Host of 'Asia's Next Top Model' sets her sights on tackling high rates of abuse and inequality in Asia
By Nanchanok Wongsamuth
BANGKOK, Oct 26 (Thomson Reuters Foundation) - When Thai authorities told women to dress modestly to avoid sexual assault during New Year festivities two years ago, model Cindy Bishop hit back online - turning her into a prominent voice for gender equality in Asia.
With an Instagram video hashtagged #DontTellMeHowToDress, Bishop's bold stand quickly evolved into a broader movement against gender-based violence and a lack of opportunities for women and girls in Thailand and beyond.
"It's quite shocking the amount of violence... in Asia and the Pacific, probably the most widespread violation of human rights in the region," said Bishop, 41, who hosts the popular reality TV show "Asia's Next Top Model".
Bishop was appointed last month as the first goodwill ambassador in the Asia Pacific region for UN Women, where she plans to focus her campaigning on violence against women and economic empowerment during her two-year stint.
In Asia, one in two women have experienced physical and sexual violence in the last 12 months, according to UN Women, compared to one in three globally.
Some 30-40% of women in Malaysia, Japan, the Philippines and South Korea suffer workplace sexual harassment.
Bishop's campaign over the past two years has been based around a mobile exhibition featuring clothing worn by victims of sexual assault, which aims to highlight the culture of victim-blaming.
She hopes to launch a virtual version of the exhibition, which also includes photographs that tackle the stigma around female sexuality and a list of myths and misconceptions about sexual violence.
"It's not just as easy as one day everything's going to change, because it's generational and cultural norms that lead to... this kind of violence," said Bishop, who was Miss World Thailand in 1996.
"In Asia, there seems to be this kind of hesitation to speak about sexuality," she told the Thomson Reuters Foundation by phone.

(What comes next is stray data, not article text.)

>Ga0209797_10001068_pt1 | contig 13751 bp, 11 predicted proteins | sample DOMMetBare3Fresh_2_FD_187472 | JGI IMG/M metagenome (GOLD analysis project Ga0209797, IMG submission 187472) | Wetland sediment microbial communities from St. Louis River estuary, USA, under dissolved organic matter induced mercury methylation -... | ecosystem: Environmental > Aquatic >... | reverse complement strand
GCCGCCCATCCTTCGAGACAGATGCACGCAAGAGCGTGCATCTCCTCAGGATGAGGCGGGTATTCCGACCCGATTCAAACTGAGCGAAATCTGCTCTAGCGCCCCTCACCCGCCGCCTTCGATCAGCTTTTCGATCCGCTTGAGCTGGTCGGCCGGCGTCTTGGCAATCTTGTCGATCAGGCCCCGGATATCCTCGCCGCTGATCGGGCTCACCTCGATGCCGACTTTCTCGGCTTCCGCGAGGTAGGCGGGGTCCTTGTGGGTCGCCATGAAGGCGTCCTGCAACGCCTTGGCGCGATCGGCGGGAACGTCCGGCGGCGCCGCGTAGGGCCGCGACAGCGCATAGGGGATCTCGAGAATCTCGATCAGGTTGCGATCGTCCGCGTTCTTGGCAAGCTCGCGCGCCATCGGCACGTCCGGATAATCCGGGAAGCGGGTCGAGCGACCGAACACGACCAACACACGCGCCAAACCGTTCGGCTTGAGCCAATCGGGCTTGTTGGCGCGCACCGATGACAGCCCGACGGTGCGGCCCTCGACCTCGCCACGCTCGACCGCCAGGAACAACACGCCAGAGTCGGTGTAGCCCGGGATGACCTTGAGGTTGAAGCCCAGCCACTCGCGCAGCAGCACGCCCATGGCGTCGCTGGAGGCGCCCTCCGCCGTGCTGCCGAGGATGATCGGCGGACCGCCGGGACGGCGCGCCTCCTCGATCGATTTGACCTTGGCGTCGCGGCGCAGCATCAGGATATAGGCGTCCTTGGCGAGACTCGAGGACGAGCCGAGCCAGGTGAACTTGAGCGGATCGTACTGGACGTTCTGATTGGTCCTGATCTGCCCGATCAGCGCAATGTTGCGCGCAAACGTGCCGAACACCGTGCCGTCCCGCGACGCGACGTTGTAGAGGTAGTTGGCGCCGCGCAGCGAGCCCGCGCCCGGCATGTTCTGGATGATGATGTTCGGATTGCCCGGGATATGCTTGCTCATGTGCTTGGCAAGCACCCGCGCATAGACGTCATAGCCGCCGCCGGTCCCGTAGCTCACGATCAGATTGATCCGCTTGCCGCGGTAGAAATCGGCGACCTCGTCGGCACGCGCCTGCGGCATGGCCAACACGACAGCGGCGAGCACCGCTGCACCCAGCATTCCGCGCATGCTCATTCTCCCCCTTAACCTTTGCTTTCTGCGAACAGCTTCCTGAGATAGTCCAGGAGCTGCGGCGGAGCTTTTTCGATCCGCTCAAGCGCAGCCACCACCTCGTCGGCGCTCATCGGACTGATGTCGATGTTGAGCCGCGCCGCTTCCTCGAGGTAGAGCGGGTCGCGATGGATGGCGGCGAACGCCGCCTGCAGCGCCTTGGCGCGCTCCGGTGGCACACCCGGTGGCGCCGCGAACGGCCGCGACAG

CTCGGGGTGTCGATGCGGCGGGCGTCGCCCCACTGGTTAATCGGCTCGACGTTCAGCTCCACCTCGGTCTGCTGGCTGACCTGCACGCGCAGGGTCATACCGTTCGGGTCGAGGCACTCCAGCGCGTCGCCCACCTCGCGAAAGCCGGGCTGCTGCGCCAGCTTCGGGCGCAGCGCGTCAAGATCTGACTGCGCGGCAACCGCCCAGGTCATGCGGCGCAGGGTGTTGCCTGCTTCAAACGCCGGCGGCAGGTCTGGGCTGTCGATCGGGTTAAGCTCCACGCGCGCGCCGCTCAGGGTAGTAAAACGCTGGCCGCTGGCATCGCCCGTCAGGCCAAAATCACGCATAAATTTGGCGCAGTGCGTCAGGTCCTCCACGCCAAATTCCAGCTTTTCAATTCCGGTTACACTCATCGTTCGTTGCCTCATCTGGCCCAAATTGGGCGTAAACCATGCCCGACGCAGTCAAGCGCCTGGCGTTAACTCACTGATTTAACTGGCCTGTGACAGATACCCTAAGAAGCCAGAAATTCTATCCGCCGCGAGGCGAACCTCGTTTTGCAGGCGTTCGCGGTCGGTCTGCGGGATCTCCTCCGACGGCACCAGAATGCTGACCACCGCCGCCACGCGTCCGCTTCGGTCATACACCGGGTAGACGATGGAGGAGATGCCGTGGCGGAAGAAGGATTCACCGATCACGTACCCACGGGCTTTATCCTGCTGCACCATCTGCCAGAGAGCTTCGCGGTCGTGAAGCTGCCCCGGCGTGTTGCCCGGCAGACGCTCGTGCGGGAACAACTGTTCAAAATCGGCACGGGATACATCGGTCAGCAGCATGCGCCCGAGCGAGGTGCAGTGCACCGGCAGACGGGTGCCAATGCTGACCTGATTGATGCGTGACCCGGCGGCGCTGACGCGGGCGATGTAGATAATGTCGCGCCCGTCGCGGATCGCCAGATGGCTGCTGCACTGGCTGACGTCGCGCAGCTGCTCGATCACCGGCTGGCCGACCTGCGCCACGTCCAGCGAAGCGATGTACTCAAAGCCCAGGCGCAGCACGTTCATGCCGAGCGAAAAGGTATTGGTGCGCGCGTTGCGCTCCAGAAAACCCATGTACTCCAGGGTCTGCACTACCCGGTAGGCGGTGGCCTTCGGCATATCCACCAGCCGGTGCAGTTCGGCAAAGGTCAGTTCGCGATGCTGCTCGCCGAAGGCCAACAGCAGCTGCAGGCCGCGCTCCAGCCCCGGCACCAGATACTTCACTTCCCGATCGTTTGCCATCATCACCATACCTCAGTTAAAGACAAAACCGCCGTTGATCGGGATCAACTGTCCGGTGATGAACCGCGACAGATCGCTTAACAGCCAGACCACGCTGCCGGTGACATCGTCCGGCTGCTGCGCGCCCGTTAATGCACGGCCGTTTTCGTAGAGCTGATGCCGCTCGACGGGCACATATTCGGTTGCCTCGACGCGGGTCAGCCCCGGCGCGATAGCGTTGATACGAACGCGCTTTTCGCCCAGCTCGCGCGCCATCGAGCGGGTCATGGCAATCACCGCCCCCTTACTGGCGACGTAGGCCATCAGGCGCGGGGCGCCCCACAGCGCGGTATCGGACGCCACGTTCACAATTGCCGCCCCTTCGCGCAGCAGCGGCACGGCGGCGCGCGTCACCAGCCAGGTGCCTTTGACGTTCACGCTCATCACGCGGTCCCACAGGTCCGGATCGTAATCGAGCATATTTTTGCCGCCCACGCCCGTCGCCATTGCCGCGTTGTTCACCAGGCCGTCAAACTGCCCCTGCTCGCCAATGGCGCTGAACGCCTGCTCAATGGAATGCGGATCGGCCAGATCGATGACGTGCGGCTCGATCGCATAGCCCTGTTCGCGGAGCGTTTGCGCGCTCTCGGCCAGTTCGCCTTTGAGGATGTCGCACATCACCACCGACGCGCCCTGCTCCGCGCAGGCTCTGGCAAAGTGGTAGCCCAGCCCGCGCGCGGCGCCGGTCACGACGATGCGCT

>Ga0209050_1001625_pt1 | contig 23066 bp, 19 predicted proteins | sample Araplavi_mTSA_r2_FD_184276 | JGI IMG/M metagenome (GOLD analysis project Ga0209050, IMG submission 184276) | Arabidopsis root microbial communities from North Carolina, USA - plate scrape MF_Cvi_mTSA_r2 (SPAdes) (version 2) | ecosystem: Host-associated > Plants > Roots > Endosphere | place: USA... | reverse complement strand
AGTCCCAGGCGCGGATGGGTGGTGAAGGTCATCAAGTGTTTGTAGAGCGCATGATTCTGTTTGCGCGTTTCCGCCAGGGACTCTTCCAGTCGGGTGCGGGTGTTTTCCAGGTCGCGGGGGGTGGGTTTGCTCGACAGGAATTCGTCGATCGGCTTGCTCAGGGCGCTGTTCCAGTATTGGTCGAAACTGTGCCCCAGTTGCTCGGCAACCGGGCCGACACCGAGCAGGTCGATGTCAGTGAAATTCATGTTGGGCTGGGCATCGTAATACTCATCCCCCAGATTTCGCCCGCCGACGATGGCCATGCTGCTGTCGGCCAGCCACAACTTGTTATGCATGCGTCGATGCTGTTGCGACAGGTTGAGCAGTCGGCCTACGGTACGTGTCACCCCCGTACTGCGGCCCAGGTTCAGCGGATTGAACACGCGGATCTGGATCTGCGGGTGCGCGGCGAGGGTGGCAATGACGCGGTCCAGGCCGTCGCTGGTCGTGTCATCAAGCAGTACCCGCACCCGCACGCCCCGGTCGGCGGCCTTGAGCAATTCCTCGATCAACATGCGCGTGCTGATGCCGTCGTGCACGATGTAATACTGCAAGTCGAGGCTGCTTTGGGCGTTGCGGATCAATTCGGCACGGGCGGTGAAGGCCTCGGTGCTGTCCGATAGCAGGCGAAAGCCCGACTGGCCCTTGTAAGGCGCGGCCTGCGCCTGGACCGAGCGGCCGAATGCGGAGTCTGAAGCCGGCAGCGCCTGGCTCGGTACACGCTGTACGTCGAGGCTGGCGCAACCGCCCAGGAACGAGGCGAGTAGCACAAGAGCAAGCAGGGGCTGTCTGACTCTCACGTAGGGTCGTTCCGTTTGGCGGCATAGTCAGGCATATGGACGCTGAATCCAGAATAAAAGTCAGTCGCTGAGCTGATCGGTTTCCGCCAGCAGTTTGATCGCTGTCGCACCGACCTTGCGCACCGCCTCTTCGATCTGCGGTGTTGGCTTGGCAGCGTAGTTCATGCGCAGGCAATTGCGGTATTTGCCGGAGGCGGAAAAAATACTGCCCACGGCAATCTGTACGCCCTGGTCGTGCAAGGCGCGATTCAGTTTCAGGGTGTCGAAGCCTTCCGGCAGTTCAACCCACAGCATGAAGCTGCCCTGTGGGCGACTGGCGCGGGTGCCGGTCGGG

Earlier this month, Bishop published an illustrated book called "My Body My Rules", which teaches children about concepts such as equality and consent, and how to deal with difficult or threatening situations, or speak up about abuse.
The two characters in the book are loosely based on her eight-year-old son and 10-year-old daughter.
"It's going to take a lot of effort from a lot of different entities... and most importantly men and boys," Bishop said.
"When I wrote the book, it's not because I have a daughter. It's equally so because I have a son, and we should be teaching boys how to respect women."
During her two-year appointment with UN Women, the Thai-American model and actress said she hoped to encourage women to speak up about domestic abuse.
"So often when a woman is abused in a family, it's a family affair and we shouldn't talk about it, hush-hush. Or when assaulted the first question is what were you wearing or what were you doing to provoke him," Bishop said.
"These perceptions are harder to erase but it needs to be done. That's where the challenge lies."
(Reporting by Nanchanok Wongsamuth @nanchanokw; Editing by Helen Popper. Please credit the Thomson Reuters Foundation, the charitable arm of Thomson Reuters, that covers the lives of people around the world who struggle to live freely or fairly. Visit http://news.trust.org)
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